Exploring the influence of trust relationships on motivation in the health sector: a systematic review

Journal Article


Journal Title

Human Resources for Health

Journal ISSN
Volume Title

BioMed Central


University of Cape Town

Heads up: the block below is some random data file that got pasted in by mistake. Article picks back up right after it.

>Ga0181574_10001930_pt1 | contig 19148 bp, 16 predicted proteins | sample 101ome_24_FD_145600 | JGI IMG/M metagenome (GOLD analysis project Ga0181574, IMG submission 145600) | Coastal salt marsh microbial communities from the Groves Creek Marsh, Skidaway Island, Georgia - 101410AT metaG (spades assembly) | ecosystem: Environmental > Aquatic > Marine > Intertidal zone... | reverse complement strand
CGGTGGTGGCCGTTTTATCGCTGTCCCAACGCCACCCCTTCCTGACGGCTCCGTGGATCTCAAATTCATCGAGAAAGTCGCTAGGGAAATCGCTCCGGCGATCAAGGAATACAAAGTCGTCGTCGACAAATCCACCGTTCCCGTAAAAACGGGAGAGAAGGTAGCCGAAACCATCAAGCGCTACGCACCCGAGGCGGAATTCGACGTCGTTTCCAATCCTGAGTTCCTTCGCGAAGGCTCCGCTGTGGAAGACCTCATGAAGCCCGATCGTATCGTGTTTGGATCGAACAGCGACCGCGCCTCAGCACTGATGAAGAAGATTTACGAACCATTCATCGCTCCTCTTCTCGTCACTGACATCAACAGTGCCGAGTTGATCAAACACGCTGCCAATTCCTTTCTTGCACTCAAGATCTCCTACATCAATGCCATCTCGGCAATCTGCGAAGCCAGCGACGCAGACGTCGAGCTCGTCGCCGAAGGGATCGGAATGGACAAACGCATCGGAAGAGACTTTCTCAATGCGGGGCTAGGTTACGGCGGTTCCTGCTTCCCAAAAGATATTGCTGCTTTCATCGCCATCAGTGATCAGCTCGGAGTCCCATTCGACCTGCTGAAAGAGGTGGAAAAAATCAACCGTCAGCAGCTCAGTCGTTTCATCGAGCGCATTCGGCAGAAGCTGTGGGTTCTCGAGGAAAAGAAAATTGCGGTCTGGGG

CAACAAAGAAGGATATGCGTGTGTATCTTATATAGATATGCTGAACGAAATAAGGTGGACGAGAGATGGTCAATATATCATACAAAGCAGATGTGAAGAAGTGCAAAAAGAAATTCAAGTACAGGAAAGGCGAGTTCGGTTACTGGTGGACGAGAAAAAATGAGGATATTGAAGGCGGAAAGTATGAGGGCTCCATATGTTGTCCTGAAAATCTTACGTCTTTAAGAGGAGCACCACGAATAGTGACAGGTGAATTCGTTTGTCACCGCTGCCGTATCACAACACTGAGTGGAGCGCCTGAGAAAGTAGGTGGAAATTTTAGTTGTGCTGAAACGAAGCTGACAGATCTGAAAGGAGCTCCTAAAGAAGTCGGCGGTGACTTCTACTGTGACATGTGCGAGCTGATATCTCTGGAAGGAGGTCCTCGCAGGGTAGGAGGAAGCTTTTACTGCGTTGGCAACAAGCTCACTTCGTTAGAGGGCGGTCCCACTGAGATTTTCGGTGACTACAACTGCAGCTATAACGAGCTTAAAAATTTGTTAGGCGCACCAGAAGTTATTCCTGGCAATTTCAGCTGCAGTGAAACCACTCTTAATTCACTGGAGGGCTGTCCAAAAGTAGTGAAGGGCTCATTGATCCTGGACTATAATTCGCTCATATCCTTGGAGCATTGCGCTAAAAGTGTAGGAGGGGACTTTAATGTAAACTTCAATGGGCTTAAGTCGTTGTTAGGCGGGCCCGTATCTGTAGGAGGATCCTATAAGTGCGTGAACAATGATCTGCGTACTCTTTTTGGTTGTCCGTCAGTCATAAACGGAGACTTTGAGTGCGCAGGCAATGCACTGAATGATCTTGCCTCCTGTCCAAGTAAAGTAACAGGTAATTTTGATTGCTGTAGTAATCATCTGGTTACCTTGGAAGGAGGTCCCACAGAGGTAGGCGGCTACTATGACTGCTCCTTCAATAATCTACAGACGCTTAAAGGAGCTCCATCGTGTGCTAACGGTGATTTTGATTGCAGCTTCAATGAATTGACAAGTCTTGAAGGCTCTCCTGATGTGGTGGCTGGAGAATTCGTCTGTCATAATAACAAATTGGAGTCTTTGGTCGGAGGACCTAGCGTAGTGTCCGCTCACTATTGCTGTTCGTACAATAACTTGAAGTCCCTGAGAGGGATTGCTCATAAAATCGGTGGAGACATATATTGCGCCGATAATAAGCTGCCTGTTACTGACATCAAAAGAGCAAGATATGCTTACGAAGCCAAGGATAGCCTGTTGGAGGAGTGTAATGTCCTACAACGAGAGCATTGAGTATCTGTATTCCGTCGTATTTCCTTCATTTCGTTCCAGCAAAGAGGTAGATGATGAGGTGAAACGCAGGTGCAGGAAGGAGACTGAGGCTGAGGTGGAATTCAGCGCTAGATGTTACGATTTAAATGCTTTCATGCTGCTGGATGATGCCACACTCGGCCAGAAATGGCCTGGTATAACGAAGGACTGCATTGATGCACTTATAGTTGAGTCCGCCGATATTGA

Background: Dedicated and motivated health workers (HWs) play a major role in delivering efficient and effective health services that improve patients’ experience of health care. Growing interest in HW motivation has led to a global focus on pay for performance strategies, but less attention has been paid to nurturing intrinsic motivation. Workplace trust relationships involve fair treatment and respectful interactions between individuals. Such relationships enable cooperation among HWs and their colleagues, supervisors, managers and patients and may act as a source of intrinsic motivation. This paper presents findings from a qualitative systematic review of empirical studies providing evidence on HW motivation, to consider what these studies suggest about the possible influence of workplace trust relationships over motivation. Methods: Five electronic databases were searched for articles reporting research findings about HW motivation for various cadres published in the 10-year period 2003 to 2013 and with available full free text in the English language. Data extraction involved consideration of the links between trust relationships and motivation, by identifying how studies directly or indirectly mention and discuss relevant factors. Results: Twenty-three articles from low- and middle-income countries and eight from high-income countries that met predetermined quality and inclusion criteria were appraised and subjected to thematic synthesis. Workplace trust relationships with colleagues, supervisors and managers, employing organisation and patients directly and indirectly influence HW motivation. Motivational factors identified as linked to trust include respect; recognition, appreciation and rewards; supervision; teamwork; management support; autonomy; communication, feedback and openness; and staff shortages and resource inadequacy. Conclusion: To the authors’ knowledge, this is the first systematic review on trust and motivation in the health sector. Evidence indicates that workplace trust relationships encourage social interactions and cooperation among HWs, have impact on the intrinsic motivation of HWs and have consequences for retention, performance and quality of care. Human resource management and organisational practices are critical in sustaining workplace trust and HW motivation. Research and assessment of the levels of motivation and factors that encourage workplace trust relationships should include how trust and motivation interact and operate for retention, performance and quality of care.